Thursday, March 20, 2014

Republicans do believe it but most Americans know God did not Create America: part 10

The lie:  Most Americans Believe God Created America, Claims Mike Huckabee (Video): 

Our continued explanation of the truth about what and why Americans believe how America was made and by who:

 The American scholar, Albert C. Outler points out that the new religion of the heart and the rationalism of the enlightenment was both anti-establishment. They both mistrusted external authority.

Rationalism and the enlightenment both allied themselves with the modernists against the ancients. They both shared a hatred of inhumanity, and an enthusiasm for philanthropy.

It seems that a radical religious devotion actually paved the way for the ideals of the enlightenment to take root among Jews as well as Christians. Many of these sects seemed to respond to the immense changes of the period by violating religious taboos. Some even appeared blasphemous.

 Of course some were dubbed atheistic. Puritans had left England and settled in New England during the 1620s. This as we know, was to pursue their religion in peace. This time also brought about the first Quakers. Quakers preached that all men and women could approach God directly.

There was an inner light within every person that only has to be discovered and nurtured. Once it had been discovered and nurtured everybody, regardless of class or stature, could achieve salvation here on earth. They also preached pacifism and non-violence. *********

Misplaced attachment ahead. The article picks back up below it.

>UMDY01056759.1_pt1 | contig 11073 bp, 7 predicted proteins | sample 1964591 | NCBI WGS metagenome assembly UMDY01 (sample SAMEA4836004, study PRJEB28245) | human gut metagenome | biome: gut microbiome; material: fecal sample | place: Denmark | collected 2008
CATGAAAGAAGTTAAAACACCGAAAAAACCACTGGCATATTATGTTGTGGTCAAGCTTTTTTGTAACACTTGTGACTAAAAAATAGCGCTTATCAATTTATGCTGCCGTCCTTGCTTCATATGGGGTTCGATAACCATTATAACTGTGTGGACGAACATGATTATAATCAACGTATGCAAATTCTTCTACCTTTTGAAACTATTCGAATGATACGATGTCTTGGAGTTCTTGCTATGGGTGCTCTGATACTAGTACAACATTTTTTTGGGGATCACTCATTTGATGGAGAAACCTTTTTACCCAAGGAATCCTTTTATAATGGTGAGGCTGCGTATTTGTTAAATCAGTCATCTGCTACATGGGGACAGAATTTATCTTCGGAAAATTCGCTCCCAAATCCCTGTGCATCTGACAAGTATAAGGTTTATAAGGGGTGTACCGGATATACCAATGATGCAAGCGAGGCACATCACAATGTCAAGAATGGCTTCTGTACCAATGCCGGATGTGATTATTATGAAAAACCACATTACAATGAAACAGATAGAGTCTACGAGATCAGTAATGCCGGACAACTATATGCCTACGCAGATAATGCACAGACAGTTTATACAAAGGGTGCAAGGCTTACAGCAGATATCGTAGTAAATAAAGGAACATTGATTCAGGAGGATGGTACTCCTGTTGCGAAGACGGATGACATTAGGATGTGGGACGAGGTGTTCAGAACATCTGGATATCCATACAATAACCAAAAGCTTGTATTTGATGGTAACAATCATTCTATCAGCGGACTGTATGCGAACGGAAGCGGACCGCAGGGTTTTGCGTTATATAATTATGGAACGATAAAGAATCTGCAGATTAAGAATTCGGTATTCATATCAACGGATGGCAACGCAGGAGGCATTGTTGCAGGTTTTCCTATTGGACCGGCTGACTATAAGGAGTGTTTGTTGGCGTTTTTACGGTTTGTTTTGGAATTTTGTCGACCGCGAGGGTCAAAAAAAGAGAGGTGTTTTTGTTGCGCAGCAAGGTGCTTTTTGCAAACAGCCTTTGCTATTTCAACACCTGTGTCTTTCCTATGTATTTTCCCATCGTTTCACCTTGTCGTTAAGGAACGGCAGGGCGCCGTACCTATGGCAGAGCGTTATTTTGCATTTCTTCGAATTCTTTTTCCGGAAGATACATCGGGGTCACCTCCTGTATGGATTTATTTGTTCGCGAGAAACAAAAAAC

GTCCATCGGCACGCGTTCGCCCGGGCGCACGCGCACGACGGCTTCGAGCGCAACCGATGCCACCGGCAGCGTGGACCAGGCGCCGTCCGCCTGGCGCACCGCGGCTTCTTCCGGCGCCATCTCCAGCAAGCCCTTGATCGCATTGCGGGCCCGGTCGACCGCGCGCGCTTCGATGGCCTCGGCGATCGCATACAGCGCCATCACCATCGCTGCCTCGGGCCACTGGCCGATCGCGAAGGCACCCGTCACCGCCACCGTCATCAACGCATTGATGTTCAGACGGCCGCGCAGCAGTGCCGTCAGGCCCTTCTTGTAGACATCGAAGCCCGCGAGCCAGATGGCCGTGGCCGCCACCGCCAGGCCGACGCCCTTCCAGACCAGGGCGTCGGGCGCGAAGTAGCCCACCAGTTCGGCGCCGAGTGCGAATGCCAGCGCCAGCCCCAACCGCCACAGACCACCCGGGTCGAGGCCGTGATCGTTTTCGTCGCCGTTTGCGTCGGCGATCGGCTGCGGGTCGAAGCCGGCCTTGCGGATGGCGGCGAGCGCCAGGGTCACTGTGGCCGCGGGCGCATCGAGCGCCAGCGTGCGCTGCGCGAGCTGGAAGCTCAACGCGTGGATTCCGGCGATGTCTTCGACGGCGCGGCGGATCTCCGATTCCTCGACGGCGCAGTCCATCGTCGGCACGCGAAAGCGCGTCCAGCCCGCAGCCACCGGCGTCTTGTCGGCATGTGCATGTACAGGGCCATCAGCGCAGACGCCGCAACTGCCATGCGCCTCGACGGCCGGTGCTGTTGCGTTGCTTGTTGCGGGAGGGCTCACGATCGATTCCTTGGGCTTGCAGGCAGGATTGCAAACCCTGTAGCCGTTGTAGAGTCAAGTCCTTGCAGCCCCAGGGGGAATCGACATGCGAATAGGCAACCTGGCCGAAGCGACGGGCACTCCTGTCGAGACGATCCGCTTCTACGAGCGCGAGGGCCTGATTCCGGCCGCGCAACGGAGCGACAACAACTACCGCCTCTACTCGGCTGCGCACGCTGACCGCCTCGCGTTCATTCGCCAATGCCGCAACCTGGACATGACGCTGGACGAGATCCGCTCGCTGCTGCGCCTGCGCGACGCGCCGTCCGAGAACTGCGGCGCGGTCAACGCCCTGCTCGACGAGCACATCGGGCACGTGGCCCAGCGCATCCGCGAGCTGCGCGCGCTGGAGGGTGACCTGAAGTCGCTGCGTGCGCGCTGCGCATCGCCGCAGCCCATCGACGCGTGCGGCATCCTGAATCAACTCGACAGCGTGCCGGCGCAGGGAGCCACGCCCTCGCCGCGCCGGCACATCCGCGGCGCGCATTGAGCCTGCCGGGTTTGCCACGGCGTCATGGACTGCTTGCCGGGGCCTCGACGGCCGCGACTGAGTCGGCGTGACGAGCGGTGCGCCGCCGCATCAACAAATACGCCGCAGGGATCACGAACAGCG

The new born again Christianity that was beginning to appear in the west during the 17th and 18th centuries was frequently unhealthy. It was often characterized by violent and dangerous emotions and reversals.

 We can see this in the wave of religious fervour known as the Great Awakening that swept through New England during the 1730s.

*This is what America was developed and created under. In this context only can you say God created America.

This was inspired by the evangelical preaching of George Whitfield a colleague of the Wesley’s and the sermons of Jonathan Edwards(1703-1758). Edwards held his sermons in Northampton Connecticut.

 He described his parishioners there as being nothing out of the ordinary; they were sober, orderly, and good, but lacking in religious fervour.

They were no better or worse than the men and women living in the other colonies. That was until in 1734 when two young people died shockingly sudden deaths. This all changed suddenly as the people were real nervous and concerned. This was reinforced by Edwards himself who was known for his hell fire and brimstone sermons.

Edwards plunged the town into a frenzy of religious fervour. People could talk of nothing but religion; they even stopped working in order to spend the entire day reading the Bible.

James M Joiner
Gardner, Ma 

No comments: